I recommend that you tune in throughout the day at a time that’s minimally disruptive to your normal sleep pattern (we all have jobs).

The commentators will likely go back and review the overall game at various times, while the players are thinking deeply about their moves.

Enjoy the game!

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EuroGoTV Update: Ukraine, Norway, Romania

Ukraine: The Second League Ukrainian Championship finished on April 13 in Kiev with Andrii Kravets 6d in first, Volodymyr Kokozei 5d in second, and Bohdan Zhurakovskyi 5d in third. Norway: Yaqi Fu 6d took the 2014 Nordic Championship in Bergen on April 20. Behind him were Paal Sannes 3d in second and Severin Hanevik 1d in third. Romania: Silvestru State 2d (left) led the Roman Youth Championship U 16 Final on April 13. Elian Ioan Grigoriu 1d placed second and Mircea Nitu 12k came in third.
– Annalia Linnan, based on reports from EuroGoTV, which include complete result tables and all the latest European go news; photo courtesy of EuroGoTV

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Upcoming European Tournaments: Open IGC 2014, Scottish Open

The Ishi Go Club will host the Open IGC 2014 on May 17 and 18 at the Polytechnic School of Lausanne in Switzerland. Amateur and experienced players are welcome to play. Registration is 30 CHF for adults and 15 CHF for youth (under 18) and students. In addition to the tournament, Hwang In-Seong will provide lessons and lectures. For more information, please visit the official Open ICG 2014 website.

The Scottish Open Go Tournament will be May 24 and 25 at the University of Glasgow. Registration for non-BGA members is 9 GBP while BGA-members will receive a 3 GBP discount. In addition to the tournament, there will be an informal lightning event on Friday, May 23 for players already in town. Accommodations are available through local players or seeglasgow.com. For more information, please visit the official Scottish Open tournament page.
—Annalia Linnan; for complete listings, check out the European Tournament Calendar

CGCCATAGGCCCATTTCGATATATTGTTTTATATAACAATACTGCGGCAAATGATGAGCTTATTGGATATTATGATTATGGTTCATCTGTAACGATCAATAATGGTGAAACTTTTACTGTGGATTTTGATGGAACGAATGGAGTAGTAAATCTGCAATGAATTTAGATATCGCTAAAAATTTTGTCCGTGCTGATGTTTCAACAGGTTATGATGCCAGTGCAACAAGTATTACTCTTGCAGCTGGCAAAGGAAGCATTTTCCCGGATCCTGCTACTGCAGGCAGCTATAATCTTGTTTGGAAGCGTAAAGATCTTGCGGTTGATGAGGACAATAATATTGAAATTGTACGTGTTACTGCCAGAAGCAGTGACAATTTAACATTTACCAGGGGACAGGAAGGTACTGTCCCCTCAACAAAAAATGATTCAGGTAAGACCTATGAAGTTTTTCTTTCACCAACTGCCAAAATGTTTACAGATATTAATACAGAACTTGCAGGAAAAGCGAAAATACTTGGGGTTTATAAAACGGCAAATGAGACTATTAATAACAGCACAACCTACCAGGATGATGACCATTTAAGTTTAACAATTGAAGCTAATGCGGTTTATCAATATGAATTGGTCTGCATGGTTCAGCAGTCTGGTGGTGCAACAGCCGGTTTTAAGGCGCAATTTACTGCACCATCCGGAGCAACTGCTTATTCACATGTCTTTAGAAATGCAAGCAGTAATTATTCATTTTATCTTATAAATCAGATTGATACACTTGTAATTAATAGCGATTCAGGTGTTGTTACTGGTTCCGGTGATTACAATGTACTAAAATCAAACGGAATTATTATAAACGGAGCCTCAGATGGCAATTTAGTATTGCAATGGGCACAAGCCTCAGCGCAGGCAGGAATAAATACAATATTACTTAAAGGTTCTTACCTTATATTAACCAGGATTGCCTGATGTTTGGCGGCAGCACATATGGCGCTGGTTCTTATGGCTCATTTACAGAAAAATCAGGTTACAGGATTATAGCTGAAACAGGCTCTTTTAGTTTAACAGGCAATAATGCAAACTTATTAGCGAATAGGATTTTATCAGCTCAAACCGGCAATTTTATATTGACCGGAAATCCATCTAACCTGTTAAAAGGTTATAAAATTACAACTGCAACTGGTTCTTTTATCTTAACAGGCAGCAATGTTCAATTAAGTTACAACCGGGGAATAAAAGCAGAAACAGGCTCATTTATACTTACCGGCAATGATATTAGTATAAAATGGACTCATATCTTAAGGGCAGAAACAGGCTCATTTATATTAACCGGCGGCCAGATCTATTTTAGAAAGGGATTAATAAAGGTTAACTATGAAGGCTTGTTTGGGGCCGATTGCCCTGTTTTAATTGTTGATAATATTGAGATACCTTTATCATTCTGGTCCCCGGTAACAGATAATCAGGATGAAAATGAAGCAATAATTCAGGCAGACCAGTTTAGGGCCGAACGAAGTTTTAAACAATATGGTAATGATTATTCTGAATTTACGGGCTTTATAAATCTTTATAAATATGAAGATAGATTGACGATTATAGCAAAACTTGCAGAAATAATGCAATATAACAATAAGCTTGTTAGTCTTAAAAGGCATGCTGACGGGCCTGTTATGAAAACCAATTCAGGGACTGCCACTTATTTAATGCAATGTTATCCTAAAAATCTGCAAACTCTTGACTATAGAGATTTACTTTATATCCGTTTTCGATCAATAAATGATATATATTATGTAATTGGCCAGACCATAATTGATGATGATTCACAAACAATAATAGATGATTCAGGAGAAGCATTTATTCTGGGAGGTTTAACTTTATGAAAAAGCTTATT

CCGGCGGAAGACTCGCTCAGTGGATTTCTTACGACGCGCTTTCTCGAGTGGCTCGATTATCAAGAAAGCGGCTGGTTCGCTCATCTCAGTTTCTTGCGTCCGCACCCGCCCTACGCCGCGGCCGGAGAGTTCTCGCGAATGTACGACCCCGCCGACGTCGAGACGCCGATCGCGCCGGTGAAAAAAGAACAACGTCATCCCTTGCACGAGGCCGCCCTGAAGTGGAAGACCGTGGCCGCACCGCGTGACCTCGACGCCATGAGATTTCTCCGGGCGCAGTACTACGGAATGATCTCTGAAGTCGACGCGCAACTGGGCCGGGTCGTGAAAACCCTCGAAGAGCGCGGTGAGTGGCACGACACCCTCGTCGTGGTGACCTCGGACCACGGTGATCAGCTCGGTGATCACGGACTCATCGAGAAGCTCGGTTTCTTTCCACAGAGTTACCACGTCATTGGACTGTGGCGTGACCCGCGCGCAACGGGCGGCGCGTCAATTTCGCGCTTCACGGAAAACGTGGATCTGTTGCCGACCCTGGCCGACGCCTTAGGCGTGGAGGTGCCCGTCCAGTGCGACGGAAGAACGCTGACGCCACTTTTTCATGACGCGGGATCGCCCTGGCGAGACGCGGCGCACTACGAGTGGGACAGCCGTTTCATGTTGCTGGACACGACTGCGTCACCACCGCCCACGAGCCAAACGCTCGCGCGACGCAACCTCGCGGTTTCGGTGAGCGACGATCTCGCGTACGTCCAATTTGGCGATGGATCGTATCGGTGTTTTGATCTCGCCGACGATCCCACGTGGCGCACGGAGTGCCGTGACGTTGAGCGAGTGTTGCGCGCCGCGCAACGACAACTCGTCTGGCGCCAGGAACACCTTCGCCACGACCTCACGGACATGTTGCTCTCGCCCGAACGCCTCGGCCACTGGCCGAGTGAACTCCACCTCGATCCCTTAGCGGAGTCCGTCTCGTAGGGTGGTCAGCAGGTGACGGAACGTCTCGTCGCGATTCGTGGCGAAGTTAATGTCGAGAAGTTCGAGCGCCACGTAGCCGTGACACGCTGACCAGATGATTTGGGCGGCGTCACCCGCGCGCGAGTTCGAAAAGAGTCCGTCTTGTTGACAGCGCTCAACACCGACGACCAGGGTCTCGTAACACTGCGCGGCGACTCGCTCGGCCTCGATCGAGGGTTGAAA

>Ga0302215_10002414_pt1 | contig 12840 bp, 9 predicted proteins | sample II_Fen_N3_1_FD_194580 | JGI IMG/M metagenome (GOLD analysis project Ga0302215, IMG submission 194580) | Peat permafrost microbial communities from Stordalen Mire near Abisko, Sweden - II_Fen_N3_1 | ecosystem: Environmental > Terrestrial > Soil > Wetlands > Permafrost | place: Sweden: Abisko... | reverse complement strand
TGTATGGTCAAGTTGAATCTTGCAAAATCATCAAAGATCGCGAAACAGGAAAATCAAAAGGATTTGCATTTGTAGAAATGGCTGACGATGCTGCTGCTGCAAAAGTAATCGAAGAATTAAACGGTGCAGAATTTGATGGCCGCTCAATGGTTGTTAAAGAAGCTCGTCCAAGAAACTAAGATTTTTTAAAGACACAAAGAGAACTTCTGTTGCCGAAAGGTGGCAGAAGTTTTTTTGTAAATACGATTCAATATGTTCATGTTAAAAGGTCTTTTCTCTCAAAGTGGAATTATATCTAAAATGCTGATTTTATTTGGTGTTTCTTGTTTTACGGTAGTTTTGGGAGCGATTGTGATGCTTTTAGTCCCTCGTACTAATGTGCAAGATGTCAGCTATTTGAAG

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Your Move/Readers Write: More on Disco A-Go-Go

“I got dressed to disco music this morning (Go Spotting: Disco A-Go-Go! 4/23/2014 EJ),” writes Phil Straus. “Thank you.”

In that same story, we said that “Perhaps a Japanese-speaking reader can translate the spoken section halfway through.” Reader Pieter Mioch came through for us:
Through the go board the stones make (bring about) ever changing variations
Go is like a scaled down version of life

goban wo bankai ni ishi ga kamoshidasu senpenbanka
go to wa jinsei no shukuzu no yo na mono desu.
碁盤を媒介に石が醸し出す千変万化
碁とは人生の縮図の様な物です。

And Tony Collman, our diligent UK correspondent who wrote the original story, did a little more digging and discovered that “Chris Linn is the stage name for Christer Lindstedt 2d who plays (played?) at Gothenburg. His last tournament play was at the 1998 Grand Prix d’Europe, where he placed 49th. He formed the Gothenburg Association of Songwriters in 2002.”

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Washington Open Baduk Championship Expecting Strong Field This Weekend

Attendance is expected to be near 100 at this weekend’s Washington Open Baduk Championship in Northern Virginia, reports organizer Allan Abramson.  Top players so far include Mingming Yin 9d (right), Zhaonian Chen 8d, Charles Choi 7d, James Park 7d, Changlong Wu 7d, Liang Yu 7d, Yuan Zhou 7d, Xinying Elaine Jiang 6d, Josh Lee 6d and Zhiyuan Edward Zhang 6d, “with plenty of players of all strengths ensuring a good field for everyone,” Abramson promises. He’s also planning to ask strong players to volunteer for simuls, “so everyone who wants a simul will get one on Sunday.” Top boards will be broadcast live on KGS; anyone interested in helping record/broadcast can email journal@usgo.org.

Players are competing for a top prize of at least $1,200 and cash prizes for every section. Myungwan Kim 9P and Sohyun Park 3P will give lectures for both dan and kyu players on Saturday night, followed by a rapid tournament, and the professionals will do game reviews and simuls on Sunday afternoon. The tournament will be held at the Korea-U.S. Science Cooperation Center (1952 Gallows Road, Suite 330) in Vienna, VA and is sponsored by the Embassy of the Republic of Korea, the Korean Cultural Center – DC, and Scorpion Sport Inc. in L.A. It is co-hosted by the Korean Amateur Baduk Association (KABA) and the American Go Association (AGA), and organized by the NOVA Go Club, the Baltimore Go Club, and the Korean-American Go Association. There’s no entry fee but AGA membership is required and lunch is free.

Click here to register. Organizers have negotiated a discounted rate with Extended Stay America (8281 Willow Oaks Corporate Drive, Fairfax VA 22031), 4.5 miles from the playing site; call 703-204-0088 and ask for the NOVA Go Club rate, or email MRD@extendedstay.com.
photo by Chris Garlock